Yesterday morning, Alicia folded 13,000 copies of Coffee News while I did other stuff and went to a BNI meeting.
Then we raced around doing I-can’t-even-remember-what.
We rented a car so we wouldn’t experience being stuck in the middle of nowhere in one of our 200k plus mileage vehicles. Then we went to Mooresville and dropped off the week’s papers for delivery.
It was 4:30, and we were finally on our way to the mountains, off to visit our son, Aaron, on his 25th birthday.
This is his third summer working at Camp Mondamin, a boys camp near Hendersonville that’s been in operation since 1922.
About the time we hit Charlotte rush hour (not too bad at all yesterday), he called and asked where we were. He said he had thought we would get there sooner and suggested we skip it.
She and Aaron went back and forth for awhile. I could tell he was making a case for us not coming. I asked her to give me the phone.
“Aaron,” I said. We’ve been busy. We’ve rented a car. We’re on our way. What time are you going to drink beer with your friends?”
“About nine thirty.”
“We just want to have dinner with you on your birthday. We’ll leave at nine thirty. There’s time.”
“We eat about six here,” he said.
“Don’t eat. Wait for us.”
He’s worked there three summers and we’ve never seen the place.
We made good time and arrived a few minutes before seven, sooner than he thought. We saw him walking down the road in his bathing suit. He was just coming out of the lake. While he showered, I took a bit of a walk.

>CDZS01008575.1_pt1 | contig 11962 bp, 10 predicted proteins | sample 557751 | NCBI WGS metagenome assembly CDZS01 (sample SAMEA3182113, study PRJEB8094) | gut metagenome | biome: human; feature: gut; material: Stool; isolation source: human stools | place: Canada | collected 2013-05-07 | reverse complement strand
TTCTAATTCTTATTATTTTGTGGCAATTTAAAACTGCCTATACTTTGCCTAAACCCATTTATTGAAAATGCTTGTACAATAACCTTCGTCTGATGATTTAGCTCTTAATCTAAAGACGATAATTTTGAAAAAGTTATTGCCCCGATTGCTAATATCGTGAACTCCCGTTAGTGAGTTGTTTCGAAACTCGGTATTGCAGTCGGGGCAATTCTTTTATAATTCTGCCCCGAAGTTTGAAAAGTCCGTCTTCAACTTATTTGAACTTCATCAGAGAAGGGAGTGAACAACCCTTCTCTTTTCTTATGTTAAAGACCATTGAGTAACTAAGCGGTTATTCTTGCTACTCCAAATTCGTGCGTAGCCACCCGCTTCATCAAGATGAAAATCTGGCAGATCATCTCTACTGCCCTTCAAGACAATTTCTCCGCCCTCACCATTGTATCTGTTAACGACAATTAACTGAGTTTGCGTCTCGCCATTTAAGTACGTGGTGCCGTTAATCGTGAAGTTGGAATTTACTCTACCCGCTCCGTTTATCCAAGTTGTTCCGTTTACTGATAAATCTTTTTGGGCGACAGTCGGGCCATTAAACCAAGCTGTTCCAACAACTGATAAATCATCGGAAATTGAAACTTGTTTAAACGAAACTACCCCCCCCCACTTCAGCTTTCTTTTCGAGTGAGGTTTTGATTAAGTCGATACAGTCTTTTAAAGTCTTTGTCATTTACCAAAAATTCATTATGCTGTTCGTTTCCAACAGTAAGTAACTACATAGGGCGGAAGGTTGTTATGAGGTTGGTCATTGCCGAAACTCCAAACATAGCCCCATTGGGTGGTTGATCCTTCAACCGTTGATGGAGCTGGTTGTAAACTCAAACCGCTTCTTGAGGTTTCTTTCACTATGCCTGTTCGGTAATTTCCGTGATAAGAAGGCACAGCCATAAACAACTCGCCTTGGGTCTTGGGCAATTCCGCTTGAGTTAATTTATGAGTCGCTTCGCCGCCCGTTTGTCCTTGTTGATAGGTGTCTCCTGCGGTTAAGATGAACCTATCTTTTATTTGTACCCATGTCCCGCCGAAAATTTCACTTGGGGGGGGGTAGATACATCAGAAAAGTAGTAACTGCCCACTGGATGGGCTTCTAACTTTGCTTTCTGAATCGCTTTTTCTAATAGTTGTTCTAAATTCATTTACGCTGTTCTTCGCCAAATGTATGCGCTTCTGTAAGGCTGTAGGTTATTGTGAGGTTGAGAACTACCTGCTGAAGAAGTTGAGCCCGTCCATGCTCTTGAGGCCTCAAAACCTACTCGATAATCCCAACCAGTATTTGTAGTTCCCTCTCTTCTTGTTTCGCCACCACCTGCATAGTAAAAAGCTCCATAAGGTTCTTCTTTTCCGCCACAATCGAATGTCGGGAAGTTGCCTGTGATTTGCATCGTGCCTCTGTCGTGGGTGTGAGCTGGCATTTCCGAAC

I knew it was a pretty good summer job. Had no idea.
We escaped the rat race of the Piedmont and entered an idyllic, slower world in which nobody watched one minute of Michael Jackson news.
The kids at this camp come from all over the world and stay for six week sessions. No TV, telephones, computers.
Just mountains, camping, sailing, swimming, tennis, and play.
They have a screened gymnasium in which they play a game that’s sort of a soccer/kickball hybrid. We watched for a minute and I gathered that the point of the game was to move the ball around the court, with one’s feet, pick it up, freeze, and throw it as hard as one can at another kid — hoping to hit him. Hard. Fairly intense. Rather aggressive. No girls around.
Aaron is in charge of the tennis. His girlfriend, Lange, handles art.
“This place is unbelievable,” I said. “It looks like Dirty Dancing.”
“They shot parts of it here,” he said.
Aaron has always been resourceful. He had to be. We’ve been too pre-occupied with making a living to offer much help. His first two college summers, he worked as a counselor at UNC tennis camp. A pretty decent summer gig. He got to know and hit tennis with some of the top college players in the country. He got the job by calling and asking for it. He kept it by working his butt off when he got there.
He spent one summer working at a horse farm near Asheville and playing every music gig he could get.
The last three summers, including two since he graduated, he’s worked at this place.
When he graduated from college, his two grandmothers gave him a guitar. I don’t remember what we gave him. We were starting a new business at the time. Whatever it was, it wasn’t much. That was two years ago, and this is the first time we’ve visited.
He’s done well, and I’m a proud of him.
When I was in college, I worked in the mountains in the summer — teaching tennis (at a resort, not a camp). I forgot how magical summers in the mountains were. Yesterday was a reminder.